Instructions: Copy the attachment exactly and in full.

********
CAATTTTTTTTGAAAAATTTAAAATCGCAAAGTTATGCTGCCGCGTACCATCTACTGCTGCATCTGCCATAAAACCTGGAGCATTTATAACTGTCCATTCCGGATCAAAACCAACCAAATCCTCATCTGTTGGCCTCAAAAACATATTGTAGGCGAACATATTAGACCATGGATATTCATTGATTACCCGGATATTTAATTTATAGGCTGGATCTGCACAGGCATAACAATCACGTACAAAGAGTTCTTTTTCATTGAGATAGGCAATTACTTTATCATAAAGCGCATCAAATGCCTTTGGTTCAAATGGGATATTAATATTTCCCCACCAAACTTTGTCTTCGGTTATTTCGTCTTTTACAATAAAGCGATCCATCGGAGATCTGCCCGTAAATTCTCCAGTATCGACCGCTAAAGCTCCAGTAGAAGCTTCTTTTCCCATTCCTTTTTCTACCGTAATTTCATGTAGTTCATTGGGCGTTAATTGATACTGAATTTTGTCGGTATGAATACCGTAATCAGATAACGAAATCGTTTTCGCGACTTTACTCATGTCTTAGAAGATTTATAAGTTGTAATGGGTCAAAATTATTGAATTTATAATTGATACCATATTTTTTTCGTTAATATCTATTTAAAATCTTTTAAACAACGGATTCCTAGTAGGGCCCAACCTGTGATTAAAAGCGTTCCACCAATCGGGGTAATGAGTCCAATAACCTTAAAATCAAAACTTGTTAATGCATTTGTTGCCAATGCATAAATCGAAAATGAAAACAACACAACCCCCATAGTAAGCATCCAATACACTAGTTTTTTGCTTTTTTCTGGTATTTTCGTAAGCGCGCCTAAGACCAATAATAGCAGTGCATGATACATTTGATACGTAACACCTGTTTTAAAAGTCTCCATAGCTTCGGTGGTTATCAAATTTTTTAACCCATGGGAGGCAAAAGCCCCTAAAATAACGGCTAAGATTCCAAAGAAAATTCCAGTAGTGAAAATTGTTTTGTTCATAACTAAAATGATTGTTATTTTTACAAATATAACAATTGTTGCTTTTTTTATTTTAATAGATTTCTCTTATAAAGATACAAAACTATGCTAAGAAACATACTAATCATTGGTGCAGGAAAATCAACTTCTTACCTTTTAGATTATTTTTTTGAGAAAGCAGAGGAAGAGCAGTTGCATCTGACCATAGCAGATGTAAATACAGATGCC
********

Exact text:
CAATTTTTTTTGAAAAATTTAAAATCGCAAAGTTATGCTGCCGCGTACCATCTACTGCTGCATCTGCCATAAAACCTGGAGCATTTATAACTGTCCATTCCGGATCAAAACCAACCAAATCCTCATCTGTTGGCCTCAAAAACATATTGTAGGCGAACATATTAGACCATGGATATTCATTGATTACCCGGATATTTAATTTATAGGCTGGATCTGCACAGGCATAACAATCACGTACAAAGAGTTCTTTTTCATTGAGATAGGCAATTACTTTATCATAAAGCGCATCAAATGCCTTTGGTTCAAATGGGATATTAATATTTCCCCACCAAACTTTGTCTTCGGTTATTTCGTCTTTTACAATAAAGCGATCCATCGGAGATCTGCCCGTAAATTCTCCAGTATCGACCGCTAAAGCTCCAGTAGAAGCTTCTTTTCCCATTCCTTTTTCTACCGTAATTTCATGTAGTTCATTGGGCGTTAATTGATACTGAATTTTGTCGGTATGAATACCGTAATCAGATAACGAAATCGTTTTCGCGACTTTACTCATGTCTTAGAAGATTTATAAGTTGTAATGGGTCAAAATTATTGAATTTATAATTGATACCATATTTTTTTCGTTAATATCTATTTAAAATCTTTTAAACAACGGATTCCTAGTAGGGCCCAACCTGTGATTAAAAGCGTTCCACCAATCGGGGTAATGAGTCCAATAACCTTAAAATCAAAACTTGTTAATGCATTTGTTGCCAATGCATAAATCGAAAATGAAAACAACACAACCCCCATAGTAAGCATCCAATACACTAGTTTTTTGCTTTTTTCTGGTATTTTCGTAAGCGCGCCTAAGACCAATAATAGCAGTGCATGATACATTTGATACGTAACACCTGTTTTAAAAGTCTCCATAGCTTCGGTGGTTATCAAATTTTTTAACCCATGGGAGGCAAAAGCCCCTAAAATAACGGCTAAGATTCCAAAGAAAATTCCAGTAGTGAAAATTGTTTTGTTCATAACTAAAATGATTGTTATTTTTACAAATATAACAATTGTTGCTTTTTTTATTTTAATAGATTTCTCTTATAAAGATACAAAACTATGCTAAGAAACATACTAATCATTGGTGCAGGAAAATCAACTTCTTACCTTTTAGATTATTTTTTTGAGAAAGCAGAGGAAGAGCAGTTGCATCTGACCATAGCAGATGTAAATACAGATGCC